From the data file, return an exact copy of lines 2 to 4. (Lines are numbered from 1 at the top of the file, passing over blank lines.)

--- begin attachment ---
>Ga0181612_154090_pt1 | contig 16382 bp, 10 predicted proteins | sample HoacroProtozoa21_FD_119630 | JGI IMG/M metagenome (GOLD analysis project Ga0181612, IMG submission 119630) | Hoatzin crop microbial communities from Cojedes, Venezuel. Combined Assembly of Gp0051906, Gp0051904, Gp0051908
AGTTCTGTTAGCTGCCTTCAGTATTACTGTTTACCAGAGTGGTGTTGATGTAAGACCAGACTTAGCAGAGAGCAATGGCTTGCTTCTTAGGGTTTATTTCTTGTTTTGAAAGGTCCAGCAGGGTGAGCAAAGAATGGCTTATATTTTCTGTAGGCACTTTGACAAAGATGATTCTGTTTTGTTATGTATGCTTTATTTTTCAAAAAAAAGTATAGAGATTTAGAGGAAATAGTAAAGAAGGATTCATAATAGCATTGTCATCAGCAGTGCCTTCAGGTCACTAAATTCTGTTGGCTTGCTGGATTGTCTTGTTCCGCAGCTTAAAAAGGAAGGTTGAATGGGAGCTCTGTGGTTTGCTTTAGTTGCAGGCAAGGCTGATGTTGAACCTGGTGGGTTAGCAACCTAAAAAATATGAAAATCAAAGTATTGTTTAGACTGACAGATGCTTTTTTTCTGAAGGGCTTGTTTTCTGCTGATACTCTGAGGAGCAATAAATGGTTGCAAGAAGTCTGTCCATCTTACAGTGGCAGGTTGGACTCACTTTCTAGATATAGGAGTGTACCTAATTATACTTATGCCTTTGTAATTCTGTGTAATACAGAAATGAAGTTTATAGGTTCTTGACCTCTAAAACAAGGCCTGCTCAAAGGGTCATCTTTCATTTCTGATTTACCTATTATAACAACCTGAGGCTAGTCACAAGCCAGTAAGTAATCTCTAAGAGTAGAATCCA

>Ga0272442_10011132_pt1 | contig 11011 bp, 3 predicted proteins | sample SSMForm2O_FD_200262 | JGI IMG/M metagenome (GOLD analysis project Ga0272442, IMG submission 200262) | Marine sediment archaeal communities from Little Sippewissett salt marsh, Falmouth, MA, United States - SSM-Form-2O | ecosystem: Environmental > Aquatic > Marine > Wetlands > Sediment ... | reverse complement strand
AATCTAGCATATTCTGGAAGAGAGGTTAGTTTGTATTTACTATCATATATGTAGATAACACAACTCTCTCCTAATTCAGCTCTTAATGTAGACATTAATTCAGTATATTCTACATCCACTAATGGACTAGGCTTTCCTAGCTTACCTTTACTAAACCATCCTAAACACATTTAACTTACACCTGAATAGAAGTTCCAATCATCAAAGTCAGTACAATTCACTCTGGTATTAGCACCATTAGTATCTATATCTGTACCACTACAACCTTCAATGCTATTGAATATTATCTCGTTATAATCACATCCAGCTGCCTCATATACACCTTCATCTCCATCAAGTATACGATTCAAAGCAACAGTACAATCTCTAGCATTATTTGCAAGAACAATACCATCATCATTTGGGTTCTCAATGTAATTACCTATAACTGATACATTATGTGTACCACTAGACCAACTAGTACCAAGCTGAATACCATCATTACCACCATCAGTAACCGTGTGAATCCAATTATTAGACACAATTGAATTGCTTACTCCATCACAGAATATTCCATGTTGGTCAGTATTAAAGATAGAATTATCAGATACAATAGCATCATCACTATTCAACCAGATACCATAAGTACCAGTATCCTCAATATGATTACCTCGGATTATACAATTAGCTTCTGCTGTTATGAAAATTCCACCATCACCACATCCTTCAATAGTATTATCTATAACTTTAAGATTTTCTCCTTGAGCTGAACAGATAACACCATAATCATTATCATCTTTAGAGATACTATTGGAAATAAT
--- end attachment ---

AGTTCTGTTAGCTGCCTTCAGTATTACTGTTTACCAGAGTGGTGTTGATGTAAGACCAGACTTAGCAGAGAGCAATGGCTTGCTTCTTAGGGTTTATTTCTTGTTTTGAAAGGTCCAGCAGGGTGAGCAAAGAATGGCTTATATTTTCTGTAGGCACTTTGACAAAGATGATTCTGTTTTGTTATGTATGCTTTATTTTTCAAAAAAAAGTATAGAGATTTAGAGGAAATAGTAAAGAAGGATTCATAATAGCATTGTCATCAGCAGTGCCTTCAGGTCACTAAATTCTGTTGGCTTGCTGGATTGTCTTGTTCCGCAGCTTAAAAAGGAAGGTTGAATGGGAGCTCTGTGGTTTGCTTTAGTTGCAGGCAAGGCTGATGTTGAACCTGGTGGGTTAGCAACCTAAAAAATATGAAAATCAAAGTATTGTTTAGACTGACAGATGCTTTTTTTCTGAAGGGCTTGTTTTCTGCTGATACTCTGAGGAGCAATAAATGGTTGCAAGAAGTCTGTCCATCTTACAGTGGCAGGTTGGACTCACTTTCTAGATATAGGAGTGTACCTAATTATACTTATGCCTTTGTAATTCTGTGTAATACAGAAATGAAGTTTATAGGTTCTTGACCTCTAAAACAAGGCCTGCTCAAAGGGTCATCTTTCATTTCTGATTTACCTATTATAACAACCTGAGGCTAGTCACAAGCCAGTAAGTAATCTCTAAGAGTAGAATCCA

>Ga0272442_10011132_pt1 | contig 11011 bp, 3 predicted proteins | sample SSMForm2O_FD_200262 | JGI IMG/M metagenome (GOLD analysis project Ga0272442, IMG submission 200262) | Marine sediment archaeal communities from Little Sippewissett salt marsh, Falmouth, MA, United States - SSM-Form-2O | ecosystem: Environmental > Aquatic > Marine > Wetlands > Sediment ... | reverse complement strand
AATCTAGCATATTCTGGAAGAGAGGTTAGTTTGTATTTACTATCATATATGTAGATAACACAACTCTCTCCTAATTCAGCTCTTAATGTAGACATTAATTCAGTATATTCTACATCCACTAATGGACTAGGCTTTCCTAGCTTACCTTTACTAAACCATCCTAAACACATTTAACTTACACCTGAATAGAAGTTCCAATCATCAAAGTCAGTACAATTCACTCTGGTATTAGCACCATTAGTATCTATATCTGTACCACTACAACCTTCAATGCTATTGAATATTATCTCGTTATAATCACATCCAGCTGCCTCATATACACCTTCATCTCCATCAAGTATACGATTCAAAGCAACAGTACAATCTCTAGCATTATTTGCAAGAACAATACCATCATCATTTGGGTTCTCAATGTAATTACCTATAACTGATACATTATGTGTACCACTAGACCAACTAGTACCAAGCTGAATACCATCATTACCACCATCAGTAACCGTGTGAATCCAATTATTAGACACAATTGAATTGCTTACTCCATCACAGAATATTCCATGTTGGTCAGTATTAAAGATAGAATTATCAGATACAATAGCATCATCACTATTCAACCAGATACCATAAGTACCAGTATCCTCAATATGATTACCTCGGATTATACAATTAGCTTCTGCTGTTATGAAAATTCCACCATCACCACATCCTTCAATAGTATTATCTATAACTTTAAGATTTTCTCCTTGAGCTGAACAGATAACACCATAATCATTATCATCTTTAGAGATACTATTGGAAATAAT